FS98 (6.1) is generally regarded as a 'service release', offering minor improvements, with one notable exception: The simulator now also featured a helicopter, as well as a generally improved interface for adding additional aircraft, sceneries, and sounds. Other new 'out of the box' aircraft included a revised Cessna 182 with a photorealistic instrument panel and updated flight model. The primary rationale for updating the 182 was Cessna's return to manufacturing of that model in the late 1990s. The Learjet Model 45 business jet was also included, replacing the aging Lear 35 from earlier versions.
A major expansion of the in-box scenery was also included in this release, including approximately 45 detailed cities (many located outside the United States, some of which were previously included in separate scenery enhancement packs), as well as an increase in the modeled airports to over 3000 worldwide, compared with the approximately 298 in earlier versions. This major increase in scenery production was attributable partially to inclusion of the content from previous standalone scenery packs, as well as new contributions by MicroScene, a company in San Ramon, California who had developed several scenery expansions previously released by Microsoft.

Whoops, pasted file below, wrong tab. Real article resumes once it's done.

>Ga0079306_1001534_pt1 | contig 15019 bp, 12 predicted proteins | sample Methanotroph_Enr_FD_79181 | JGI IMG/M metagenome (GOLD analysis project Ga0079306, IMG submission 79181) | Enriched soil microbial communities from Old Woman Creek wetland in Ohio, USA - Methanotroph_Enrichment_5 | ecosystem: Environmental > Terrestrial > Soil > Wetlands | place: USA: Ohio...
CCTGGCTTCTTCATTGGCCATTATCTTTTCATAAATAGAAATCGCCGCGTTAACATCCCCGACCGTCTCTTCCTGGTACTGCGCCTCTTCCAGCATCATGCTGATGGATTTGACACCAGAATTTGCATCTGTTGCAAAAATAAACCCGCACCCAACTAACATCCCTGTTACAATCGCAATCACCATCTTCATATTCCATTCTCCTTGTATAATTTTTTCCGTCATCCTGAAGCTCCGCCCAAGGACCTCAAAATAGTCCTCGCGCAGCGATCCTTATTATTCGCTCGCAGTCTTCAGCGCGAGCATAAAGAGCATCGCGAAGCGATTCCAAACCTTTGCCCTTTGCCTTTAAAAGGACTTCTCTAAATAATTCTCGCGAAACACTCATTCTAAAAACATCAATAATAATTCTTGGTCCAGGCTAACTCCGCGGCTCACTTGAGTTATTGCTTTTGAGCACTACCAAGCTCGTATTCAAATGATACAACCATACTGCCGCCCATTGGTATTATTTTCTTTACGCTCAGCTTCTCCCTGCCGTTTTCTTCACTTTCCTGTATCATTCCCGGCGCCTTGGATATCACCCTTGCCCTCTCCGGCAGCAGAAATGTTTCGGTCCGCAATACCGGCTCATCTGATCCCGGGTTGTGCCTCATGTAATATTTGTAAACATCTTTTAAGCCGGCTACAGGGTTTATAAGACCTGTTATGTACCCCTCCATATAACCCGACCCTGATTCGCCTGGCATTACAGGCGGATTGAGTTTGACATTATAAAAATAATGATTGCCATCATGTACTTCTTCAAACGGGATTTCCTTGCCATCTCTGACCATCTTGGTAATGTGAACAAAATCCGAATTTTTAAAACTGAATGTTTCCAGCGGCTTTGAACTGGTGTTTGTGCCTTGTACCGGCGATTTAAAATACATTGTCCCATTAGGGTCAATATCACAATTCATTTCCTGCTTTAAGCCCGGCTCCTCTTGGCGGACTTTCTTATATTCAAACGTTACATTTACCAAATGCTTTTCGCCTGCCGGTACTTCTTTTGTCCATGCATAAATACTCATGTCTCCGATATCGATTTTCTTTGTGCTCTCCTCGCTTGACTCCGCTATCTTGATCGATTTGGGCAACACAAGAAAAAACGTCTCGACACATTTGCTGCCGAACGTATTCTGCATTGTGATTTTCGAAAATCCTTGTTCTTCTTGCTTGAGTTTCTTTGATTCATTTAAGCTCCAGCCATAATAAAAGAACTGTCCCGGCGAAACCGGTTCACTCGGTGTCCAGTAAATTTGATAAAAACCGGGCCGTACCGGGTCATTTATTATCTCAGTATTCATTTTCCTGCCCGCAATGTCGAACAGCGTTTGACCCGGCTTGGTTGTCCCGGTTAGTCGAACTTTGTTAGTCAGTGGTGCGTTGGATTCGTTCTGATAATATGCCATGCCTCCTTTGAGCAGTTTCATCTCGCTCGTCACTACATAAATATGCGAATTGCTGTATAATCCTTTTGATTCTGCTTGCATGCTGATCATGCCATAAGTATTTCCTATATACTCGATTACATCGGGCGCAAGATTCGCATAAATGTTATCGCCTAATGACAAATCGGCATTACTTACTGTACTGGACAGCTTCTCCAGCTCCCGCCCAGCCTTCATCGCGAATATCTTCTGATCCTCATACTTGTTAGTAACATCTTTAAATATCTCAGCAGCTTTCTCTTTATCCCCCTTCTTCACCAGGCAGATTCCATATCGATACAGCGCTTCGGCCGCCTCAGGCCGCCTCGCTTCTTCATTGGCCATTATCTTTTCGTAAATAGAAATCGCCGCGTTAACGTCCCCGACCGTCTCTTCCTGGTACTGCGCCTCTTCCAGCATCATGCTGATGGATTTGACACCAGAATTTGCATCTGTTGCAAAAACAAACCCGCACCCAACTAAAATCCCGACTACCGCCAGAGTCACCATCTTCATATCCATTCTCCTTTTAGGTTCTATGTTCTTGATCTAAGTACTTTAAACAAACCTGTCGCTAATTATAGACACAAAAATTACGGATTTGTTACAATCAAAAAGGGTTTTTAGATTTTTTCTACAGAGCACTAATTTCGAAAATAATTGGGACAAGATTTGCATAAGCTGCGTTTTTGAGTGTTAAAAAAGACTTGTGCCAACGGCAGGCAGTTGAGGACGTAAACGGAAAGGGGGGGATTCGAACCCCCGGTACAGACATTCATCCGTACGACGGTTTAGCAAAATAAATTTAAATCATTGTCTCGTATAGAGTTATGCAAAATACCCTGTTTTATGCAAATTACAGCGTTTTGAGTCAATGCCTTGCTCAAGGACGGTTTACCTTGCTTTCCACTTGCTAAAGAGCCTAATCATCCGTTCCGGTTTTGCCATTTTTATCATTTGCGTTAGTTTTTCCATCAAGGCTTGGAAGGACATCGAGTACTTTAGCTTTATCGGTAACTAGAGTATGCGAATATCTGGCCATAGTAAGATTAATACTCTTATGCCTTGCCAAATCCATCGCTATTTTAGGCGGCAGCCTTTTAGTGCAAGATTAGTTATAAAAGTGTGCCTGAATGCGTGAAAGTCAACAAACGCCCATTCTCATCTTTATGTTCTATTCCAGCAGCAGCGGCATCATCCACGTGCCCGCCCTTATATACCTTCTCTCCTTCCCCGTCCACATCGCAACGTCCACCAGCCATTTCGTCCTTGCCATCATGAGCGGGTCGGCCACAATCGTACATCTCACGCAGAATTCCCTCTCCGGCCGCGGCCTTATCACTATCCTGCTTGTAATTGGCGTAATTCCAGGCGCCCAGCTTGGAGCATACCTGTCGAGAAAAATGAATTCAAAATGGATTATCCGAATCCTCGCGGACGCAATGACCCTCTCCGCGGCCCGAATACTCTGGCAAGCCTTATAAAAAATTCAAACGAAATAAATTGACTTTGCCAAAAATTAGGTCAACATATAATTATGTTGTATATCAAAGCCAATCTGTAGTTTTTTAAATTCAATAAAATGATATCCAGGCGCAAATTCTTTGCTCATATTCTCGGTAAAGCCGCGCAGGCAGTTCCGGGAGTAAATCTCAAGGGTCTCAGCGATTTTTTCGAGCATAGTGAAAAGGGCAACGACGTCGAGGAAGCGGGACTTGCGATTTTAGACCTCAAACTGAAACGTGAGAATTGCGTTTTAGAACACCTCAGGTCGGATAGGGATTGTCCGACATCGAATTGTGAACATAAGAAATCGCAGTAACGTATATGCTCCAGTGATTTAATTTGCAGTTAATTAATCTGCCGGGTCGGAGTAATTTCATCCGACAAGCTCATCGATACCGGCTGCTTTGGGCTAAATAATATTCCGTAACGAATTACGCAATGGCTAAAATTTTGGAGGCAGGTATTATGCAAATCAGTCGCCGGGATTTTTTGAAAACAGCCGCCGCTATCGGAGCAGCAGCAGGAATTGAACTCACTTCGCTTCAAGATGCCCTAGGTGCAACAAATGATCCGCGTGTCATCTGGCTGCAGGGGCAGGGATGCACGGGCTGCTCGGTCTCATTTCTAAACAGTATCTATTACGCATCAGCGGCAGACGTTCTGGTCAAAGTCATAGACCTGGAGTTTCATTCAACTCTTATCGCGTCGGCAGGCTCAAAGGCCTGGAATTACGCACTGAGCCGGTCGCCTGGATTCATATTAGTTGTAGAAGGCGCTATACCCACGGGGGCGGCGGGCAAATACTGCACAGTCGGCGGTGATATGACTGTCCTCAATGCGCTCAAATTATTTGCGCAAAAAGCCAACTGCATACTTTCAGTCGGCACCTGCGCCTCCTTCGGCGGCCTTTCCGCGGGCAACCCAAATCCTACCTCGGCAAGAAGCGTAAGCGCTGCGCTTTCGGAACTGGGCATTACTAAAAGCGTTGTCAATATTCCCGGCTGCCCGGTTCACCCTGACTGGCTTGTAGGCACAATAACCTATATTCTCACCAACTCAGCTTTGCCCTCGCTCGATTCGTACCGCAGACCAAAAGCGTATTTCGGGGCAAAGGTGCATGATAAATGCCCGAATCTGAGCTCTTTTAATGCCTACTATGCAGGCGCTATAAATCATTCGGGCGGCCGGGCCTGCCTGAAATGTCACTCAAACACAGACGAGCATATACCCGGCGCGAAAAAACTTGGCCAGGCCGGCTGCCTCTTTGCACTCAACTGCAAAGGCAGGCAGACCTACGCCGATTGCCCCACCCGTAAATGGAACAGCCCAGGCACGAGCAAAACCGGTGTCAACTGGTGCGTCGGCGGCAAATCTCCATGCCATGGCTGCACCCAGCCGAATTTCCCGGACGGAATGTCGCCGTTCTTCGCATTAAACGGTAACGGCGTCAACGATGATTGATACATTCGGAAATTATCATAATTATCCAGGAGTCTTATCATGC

This release also included support for the Microsoft Sidewinder Pro Force Feedback joystick, which allowed the player to receive some sensory input from simulated trim forces on the aircraft controls.
This was the first version to take advantage of 3D-graphic cards, through Microsoft's DirectX technology. With such combination of hardware and software, FS98 not only achieved better performance, but also implemented better haze/visibility effects, "virtual cockpit" views, texture filtering, and sunrise/sunset effects.
Flight Simulator 2000

- Released in late 1999